Arianna Romero and other fifth-graders in the Las Vegas City Schools district were finding out firsthand that girls can do anything in the workforce that boys can do.
“I learned that every job isn’t just for guys; girls can do carpentry and contracting. We can become scientists, archaeologists, biologists and attorneys,” Romero said. “I want to be a veterinarian when I grow up.”
The “Girls Can” program is sponsored by the Las Vegas branch of the American Association of University Women. The nationwide association has 100,000 members strong across the country, and advocates for equity for girls and women in areas like education, health care and non-traditional women’s careers, so that they can begin to consider a variety of possibilities for their own careers. The group also advocates for pay equity.
Girls Can Chairwoman Karyl Lyne said, “One of the things we know is that in order for women to seek a variety of careers is they have to learn about them. The old stereotypical thing is you can be a nurse, a secretary, a teacher or a mom, and that’s it. Of course what we want to do is try to dispel that by introducing young girls to a variety of careers. So the reason for the name Girls Can is that girls can do whatever they decide to do, if they get an education and the proper training.”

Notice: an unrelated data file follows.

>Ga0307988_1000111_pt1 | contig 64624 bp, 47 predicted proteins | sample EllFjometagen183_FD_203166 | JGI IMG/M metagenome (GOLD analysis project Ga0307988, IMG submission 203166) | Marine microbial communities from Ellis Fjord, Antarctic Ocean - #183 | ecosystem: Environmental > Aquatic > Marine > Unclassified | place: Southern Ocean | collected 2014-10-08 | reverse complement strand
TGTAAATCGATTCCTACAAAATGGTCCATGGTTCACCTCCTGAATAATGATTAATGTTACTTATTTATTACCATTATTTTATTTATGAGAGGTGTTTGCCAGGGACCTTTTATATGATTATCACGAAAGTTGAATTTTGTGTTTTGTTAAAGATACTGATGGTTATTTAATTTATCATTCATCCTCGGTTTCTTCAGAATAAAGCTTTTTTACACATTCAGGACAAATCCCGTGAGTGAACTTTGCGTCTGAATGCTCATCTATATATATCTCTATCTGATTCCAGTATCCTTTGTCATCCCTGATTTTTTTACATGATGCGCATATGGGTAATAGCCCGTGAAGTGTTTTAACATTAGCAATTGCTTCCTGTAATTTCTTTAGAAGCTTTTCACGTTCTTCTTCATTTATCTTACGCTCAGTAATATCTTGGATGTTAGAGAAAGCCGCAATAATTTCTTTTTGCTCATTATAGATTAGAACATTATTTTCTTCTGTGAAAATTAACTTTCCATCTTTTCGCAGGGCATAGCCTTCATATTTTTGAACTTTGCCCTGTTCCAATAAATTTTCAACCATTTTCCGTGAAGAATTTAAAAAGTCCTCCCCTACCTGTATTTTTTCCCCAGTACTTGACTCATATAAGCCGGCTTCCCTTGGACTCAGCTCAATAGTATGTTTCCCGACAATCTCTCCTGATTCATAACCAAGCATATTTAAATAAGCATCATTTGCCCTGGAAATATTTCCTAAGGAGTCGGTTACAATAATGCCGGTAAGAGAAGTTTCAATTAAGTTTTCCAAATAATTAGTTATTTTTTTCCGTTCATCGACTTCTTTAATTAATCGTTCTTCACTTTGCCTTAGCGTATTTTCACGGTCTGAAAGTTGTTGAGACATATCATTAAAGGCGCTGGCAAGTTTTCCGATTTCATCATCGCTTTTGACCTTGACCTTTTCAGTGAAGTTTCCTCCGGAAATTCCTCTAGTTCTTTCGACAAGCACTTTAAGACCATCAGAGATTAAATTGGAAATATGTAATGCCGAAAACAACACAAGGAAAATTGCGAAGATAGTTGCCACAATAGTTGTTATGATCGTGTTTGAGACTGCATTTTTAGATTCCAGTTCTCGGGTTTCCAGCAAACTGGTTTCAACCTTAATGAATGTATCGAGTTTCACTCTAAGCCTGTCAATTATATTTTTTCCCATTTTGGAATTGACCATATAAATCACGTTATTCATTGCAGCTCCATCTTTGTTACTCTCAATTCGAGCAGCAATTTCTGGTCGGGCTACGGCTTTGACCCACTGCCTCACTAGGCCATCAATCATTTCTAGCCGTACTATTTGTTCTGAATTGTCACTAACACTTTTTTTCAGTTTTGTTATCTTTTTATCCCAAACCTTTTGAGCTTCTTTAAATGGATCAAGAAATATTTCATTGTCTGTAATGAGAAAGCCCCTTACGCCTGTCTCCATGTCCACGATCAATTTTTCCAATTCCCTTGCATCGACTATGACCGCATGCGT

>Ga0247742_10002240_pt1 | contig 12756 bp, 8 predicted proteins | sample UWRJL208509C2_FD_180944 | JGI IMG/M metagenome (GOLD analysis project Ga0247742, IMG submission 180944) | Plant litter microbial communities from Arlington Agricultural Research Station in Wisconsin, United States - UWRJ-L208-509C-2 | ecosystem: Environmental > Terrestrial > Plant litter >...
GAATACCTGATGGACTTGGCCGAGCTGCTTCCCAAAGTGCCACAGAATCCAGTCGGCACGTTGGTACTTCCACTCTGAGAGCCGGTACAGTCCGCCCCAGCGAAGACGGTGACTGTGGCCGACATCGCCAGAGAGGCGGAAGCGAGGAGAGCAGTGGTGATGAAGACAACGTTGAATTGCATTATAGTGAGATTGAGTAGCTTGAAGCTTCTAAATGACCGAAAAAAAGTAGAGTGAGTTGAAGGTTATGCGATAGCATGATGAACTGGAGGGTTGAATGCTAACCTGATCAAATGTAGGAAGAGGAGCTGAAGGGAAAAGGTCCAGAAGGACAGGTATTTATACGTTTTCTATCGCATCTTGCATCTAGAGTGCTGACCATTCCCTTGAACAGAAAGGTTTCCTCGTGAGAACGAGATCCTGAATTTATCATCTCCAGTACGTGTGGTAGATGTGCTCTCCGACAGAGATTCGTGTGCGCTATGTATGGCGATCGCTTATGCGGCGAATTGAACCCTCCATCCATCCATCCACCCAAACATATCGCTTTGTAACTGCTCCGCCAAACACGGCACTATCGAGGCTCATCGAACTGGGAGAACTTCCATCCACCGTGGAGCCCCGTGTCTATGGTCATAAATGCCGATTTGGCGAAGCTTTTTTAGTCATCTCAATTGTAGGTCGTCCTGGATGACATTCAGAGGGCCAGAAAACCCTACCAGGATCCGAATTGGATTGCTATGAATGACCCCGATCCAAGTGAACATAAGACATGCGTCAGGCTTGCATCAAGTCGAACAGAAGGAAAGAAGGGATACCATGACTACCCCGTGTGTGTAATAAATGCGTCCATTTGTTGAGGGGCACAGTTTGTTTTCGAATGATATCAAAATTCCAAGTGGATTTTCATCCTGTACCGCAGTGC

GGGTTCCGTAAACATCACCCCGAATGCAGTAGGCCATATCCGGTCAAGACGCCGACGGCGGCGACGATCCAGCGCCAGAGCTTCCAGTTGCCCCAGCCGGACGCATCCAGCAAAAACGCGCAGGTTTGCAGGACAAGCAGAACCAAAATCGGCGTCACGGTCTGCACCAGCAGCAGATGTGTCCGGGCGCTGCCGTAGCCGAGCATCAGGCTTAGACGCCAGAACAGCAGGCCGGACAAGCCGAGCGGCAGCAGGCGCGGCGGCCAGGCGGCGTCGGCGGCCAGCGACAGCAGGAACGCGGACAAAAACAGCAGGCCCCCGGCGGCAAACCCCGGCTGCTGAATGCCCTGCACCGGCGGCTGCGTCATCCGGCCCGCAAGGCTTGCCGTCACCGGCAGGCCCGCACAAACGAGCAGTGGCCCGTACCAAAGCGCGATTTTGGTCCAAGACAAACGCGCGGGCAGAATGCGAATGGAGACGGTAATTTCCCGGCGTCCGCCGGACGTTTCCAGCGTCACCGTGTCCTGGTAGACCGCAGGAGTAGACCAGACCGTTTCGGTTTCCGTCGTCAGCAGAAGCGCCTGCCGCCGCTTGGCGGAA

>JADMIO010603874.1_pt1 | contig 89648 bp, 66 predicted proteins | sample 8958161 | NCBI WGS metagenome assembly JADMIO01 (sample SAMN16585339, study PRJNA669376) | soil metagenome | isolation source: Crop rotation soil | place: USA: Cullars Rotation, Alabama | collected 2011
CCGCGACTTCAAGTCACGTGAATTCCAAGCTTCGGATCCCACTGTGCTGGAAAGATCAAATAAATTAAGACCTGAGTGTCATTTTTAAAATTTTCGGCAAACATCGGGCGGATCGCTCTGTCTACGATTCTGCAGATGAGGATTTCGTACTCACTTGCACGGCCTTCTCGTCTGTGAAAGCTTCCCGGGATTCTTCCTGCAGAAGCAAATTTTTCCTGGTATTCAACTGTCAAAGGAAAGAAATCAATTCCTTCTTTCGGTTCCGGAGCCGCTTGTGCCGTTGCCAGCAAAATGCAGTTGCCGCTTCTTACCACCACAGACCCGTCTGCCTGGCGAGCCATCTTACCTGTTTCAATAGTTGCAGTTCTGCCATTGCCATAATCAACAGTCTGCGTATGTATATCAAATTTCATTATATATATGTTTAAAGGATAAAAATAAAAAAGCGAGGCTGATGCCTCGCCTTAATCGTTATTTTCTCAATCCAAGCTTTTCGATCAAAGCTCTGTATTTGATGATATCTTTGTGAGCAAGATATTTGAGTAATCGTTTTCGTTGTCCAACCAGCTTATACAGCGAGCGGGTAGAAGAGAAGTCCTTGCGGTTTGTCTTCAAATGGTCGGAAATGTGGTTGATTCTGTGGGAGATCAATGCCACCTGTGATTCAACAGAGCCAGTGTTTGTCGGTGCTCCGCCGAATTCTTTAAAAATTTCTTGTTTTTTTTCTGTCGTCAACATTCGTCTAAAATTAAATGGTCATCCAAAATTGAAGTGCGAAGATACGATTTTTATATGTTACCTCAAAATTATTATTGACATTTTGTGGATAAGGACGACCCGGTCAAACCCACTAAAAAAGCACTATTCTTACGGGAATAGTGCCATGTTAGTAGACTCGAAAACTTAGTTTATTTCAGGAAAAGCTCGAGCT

Lyne said this is the third year that the Las Vegas branch has been doing the Girls Can program. She said unfortunately the workshop wasn’t held at West Las Vegas this year because of the remodeling at Don Cecilio Martinez Elementary.
“They have kids stuffed in every corner of every room, but are going back next year, and our goal is to provide this program for every fifth-grade girl in both districts. We hold the workshops in April after the testing period,” Lyne said.
AAUW Carol Winkel member said Highlands University provided backpacks stuffed with goodies and Big Brothers, Big Sisters provided the materials used in the various classrooms.
Pharmacist Tera Liddil was taking students through the steps of putting together a training syringe and injecting the medicine into a IV solution.
“Because it’s all women presenting, they can identify with that person and get a feeling of, ‘Yes I can do this too,’” Liddil said.
In other workshops, contractor Robin Carlson and master carpenter Dianne Lindsay were showing girls how to make their own pencil boxes.
Attorney Danelle Smith spoke to girls about the legal profession and the education needed if they wanted to pursue the law as a career. Biologist Carol Linder talked about careers in science and the job she finds so fascinating as she studies the genome system. Archaeologist Susan Swan told students what can be learned from the scientific study of material remains of fossils and relics.